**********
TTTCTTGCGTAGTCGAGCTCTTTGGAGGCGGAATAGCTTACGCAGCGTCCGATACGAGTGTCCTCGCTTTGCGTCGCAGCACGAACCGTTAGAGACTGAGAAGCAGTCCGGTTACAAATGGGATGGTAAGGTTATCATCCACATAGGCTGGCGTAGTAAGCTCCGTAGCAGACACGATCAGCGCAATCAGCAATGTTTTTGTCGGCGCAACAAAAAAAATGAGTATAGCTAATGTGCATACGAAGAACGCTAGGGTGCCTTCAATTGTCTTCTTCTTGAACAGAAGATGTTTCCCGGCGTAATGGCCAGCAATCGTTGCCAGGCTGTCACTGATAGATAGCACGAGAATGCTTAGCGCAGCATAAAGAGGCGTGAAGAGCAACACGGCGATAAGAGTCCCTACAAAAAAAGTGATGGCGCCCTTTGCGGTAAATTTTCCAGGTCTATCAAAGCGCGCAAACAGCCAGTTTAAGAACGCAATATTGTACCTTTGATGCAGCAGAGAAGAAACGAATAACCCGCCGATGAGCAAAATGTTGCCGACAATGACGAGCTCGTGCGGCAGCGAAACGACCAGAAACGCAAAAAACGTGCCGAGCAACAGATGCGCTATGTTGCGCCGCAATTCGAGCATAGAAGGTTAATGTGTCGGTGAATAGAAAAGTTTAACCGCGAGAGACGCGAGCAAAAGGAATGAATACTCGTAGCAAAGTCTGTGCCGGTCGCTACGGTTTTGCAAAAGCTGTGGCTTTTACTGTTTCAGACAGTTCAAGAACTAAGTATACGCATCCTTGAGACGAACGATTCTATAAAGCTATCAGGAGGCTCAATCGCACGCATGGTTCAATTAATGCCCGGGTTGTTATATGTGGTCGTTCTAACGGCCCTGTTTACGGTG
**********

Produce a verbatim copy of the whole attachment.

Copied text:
TTTCTTGCGTAGTCGAGCTCTTTGGAGGCGGAATAGCTTACGCAGCGTCCGATACGAGTGTCCTCGCTTTGCGTCGCAGCACGAACCGTTAGAGACTGAGAAGCAGTCCGGTTACAAATGGGATGGTAAGGTTATCATCCACATAGGCTGGCGTAGTAAGCTCCGTAGCAGACACGATCAGCGCAATCAGCAATGTTTTTGTCGGCGCAACAAAAAAAATGAGTATAGCTAATGTGCATACGAAGAACGCTAGGGTGCCTTCAATTGTCTTCTTCTTGAACAGAAGATGTTTCCCGGCGTAATGGCCAGCAATCGTTGCCAGGCTGTCACTGATAGATAGCACGAGAATGCTTAGCGCAGCATAAAGAGGCGTGAAGAGCAACACGGCGATAAGAGTCCCTACAAAAAAAGTGATGGCGCCCTTTGCGGTAAATTTTCCAGGTCTATCAAAGCGCGCAAACAGCCAGTTTAAGAACGCAATATTGTACCTTTGATGCAGCAGAGAAGAAACGAATAACCCGCCGATGAGCAAAATGTTGCCGACAATGACGAGCTCGTGCGGCAGCGAAACGACCAGAAACGCAAAAAACGTGCCGAGCAACAGATGCGCTATGTTGCGCCGCAATTCGAGCATAGAAGGTTAATGTGTCGGTGAATAGAAAAGTTTAACCGCGAGAGACGCGAGCAAAAGGAATGAATACTCGTAGCAAAGTCTGTGCCGGTCGCTACGGTTTTGCAAAAGCTGTGGCTTTTACTGTTTCAGACAGTTCAAGAACTAAGTATACGCATCCTTGAGACGAACGATTCTATAAAGCTATCAGGAGGCTCAATCGCACGCATGGTTCAATTAATGCCCGGGTTGTTATATGTGGTCGTTCTAACGGCCCTGTTTACGGTG